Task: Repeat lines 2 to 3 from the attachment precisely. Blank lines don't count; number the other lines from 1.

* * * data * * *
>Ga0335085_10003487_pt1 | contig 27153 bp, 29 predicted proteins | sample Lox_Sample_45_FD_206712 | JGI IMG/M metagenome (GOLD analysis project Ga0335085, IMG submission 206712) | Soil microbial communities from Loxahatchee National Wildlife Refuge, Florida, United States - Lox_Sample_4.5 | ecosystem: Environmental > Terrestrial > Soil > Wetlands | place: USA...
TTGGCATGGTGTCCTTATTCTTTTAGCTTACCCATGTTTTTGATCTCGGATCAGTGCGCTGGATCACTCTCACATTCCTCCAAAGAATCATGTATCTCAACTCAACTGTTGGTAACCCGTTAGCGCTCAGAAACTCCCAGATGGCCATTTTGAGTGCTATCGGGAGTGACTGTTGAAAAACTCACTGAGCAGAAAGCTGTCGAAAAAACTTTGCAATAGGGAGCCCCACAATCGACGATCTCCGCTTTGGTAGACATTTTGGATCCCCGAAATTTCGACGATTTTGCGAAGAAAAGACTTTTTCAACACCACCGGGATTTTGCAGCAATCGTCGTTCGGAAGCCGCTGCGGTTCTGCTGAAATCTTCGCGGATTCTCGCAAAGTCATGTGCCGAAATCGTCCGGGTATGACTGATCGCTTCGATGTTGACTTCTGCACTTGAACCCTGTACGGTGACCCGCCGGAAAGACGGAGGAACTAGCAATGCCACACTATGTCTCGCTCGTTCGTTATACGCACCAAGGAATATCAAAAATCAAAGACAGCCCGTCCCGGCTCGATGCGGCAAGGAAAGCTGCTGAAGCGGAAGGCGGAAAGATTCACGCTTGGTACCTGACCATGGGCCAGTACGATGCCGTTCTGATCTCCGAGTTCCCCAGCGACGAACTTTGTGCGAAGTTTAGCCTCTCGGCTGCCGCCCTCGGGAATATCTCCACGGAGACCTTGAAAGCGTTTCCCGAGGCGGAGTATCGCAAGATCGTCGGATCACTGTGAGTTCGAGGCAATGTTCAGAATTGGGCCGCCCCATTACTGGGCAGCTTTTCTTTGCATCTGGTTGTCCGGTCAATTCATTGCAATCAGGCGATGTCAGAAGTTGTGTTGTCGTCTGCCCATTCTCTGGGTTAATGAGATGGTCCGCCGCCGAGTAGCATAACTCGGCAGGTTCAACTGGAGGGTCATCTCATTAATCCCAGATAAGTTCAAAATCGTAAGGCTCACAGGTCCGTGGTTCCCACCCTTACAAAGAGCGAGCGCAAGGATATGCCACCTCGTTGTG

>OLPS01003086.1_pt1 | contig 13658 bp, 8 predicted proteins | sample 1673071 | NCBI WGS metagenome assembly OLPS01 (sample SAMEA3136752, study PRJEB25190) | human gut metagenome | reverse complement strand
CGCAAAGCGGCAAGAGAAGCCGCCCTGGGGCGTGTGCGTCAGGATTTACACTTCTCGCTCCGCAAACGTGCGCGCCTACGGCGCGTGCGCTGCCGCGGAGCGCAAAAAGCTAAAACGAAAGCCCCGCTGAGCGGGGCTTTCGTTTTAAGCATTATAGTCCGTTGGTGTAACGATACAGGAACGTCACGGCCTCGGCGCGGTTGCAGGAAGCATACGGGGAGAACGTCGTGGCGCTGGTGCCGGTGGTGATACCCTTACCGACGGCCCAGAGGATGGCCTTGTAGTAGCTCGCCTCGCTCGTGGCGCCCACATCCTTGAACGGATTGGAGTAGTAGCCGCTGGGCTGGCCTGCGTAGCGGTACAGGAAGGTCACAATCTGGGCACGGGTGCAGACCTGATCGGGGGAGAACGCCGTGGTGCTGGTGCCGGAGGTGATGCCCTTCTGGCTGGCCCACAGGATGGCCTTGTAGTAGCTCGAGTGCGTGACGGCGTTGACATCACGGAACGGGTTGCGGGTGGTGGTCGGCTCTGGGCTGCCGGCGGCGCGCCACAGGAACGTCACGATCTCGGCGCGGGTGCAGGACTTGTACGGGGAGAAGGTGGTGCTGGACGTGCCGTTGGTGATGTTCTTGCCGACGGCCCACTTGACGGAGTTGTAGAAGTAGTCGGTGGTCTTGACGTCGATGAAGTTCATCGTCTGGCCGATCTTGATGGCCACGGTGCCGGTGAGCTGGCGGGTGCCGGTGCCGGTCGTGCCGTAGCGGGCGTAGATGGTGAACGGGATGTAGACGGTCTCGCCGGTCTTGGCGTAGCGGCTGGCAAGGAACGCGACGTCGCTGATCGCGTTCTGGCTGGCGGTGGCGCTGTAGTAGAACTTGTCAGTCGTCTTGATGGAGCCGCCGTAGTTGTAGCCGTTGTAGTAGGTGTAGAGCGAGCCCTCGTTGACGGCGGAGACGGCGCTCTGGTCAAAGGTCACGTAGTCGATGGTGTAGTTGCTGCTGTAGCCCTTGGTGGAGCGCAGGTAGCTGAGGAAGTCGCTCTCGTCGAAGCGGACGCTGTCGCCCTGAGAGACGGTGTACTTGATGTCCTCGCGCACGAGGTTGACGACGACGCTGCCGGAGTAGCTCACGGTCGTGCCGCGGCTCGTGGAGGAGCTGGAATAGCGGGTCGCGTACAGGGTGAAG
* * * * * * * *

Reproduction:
TTGGCATGGTGTCCTTATTCTTTTAGCTTACCCATGTTTTTGATCTCGGATCAGTGCGCTGGATCACTCTCACATTCCTCCAAAGAATCATGTATCTCAACTCAACTGTTGGTAACCCGTTAGCGCTCAGAAACTCCCAGATGGCCATTTTGAGTGCTATCGGGAGTGACTGTTGAAAAACTCACTGAGCAGAAAGCTGTCGAAAAAACTTTGCAATAGGGAGCCCCACAATCGACGATCTCCGCTTTGGTAGACATTTTGGATCCCCGAAATTTCGACGATTTTGCGAAGAAAAGACTTTTTCAACACCACCGGGATTTTGCAGCAATCGTCGTTCGGAAGCCGCTGCGGTTCTGCTGAAATCTTCGCGGATTCTCGCAAAGTCATGTGCCGAAATCGTCCGGGTATGACTGATCGCTTCGATGTTGACTTCTGCACTTGAACCCTGTACGGTGACCCGCCGGAAAGACGGAGGAACTAGCAATGCCACACTATGTCTCGCTCGTTCGTTATACGCACCAAGGAATATCAAAAATCAAAGACAGCCCGTCCCGGCTCGATGCGGCAAGGAAAGCTGCTGAAGCGGAAGGCGGAAAGATTCACGCTTGGTACCTGACCATGGGCCAGTACGATGCCGTTCTGATCTCCGAGTTCCCCAGCGACGAACTTTGTGCGAAGTTTAGCCTCTCGGCTGCCGCCCTCGGGAATATCTCCACGGAGACCTTGAAAGCGTTTCCCGAGGCGGAGTATCGCAAGATCGTCGGATCACTGTGAGTTCGAGGCAATGTTCAGAATTGGGCCGCCCCATTACTGGGCAGCTTTTCTTTGCATCTGGTTGTCCGGTCAATTCATTGCAATCAGGCGATGTCAGAAGTTGTGTTGTCGTCTGCCCATTCTCTGGGTTAATGAGATGGTCCGCCGCCGAGTAGCATAACTCGGCAGGTTCAACTGGAGGGTCATCTCATTAATCCCAGATAAGTTCAAAATCGTAAGGCTCACAGGTCCGTGGTTCCCACCCTTACAAAGAGCGAGCGCAAGGATATGCCACCTCGTTGTG

>OLPS01003086.1_pt1 | contig 13658 bp, 8 predicted proteins | sample 1673071 | NCBI WGS metagenome assembly OLPS01 (sample SAMEA3136752, study PRJEB25190) | human gut metagenome | reverse complement strand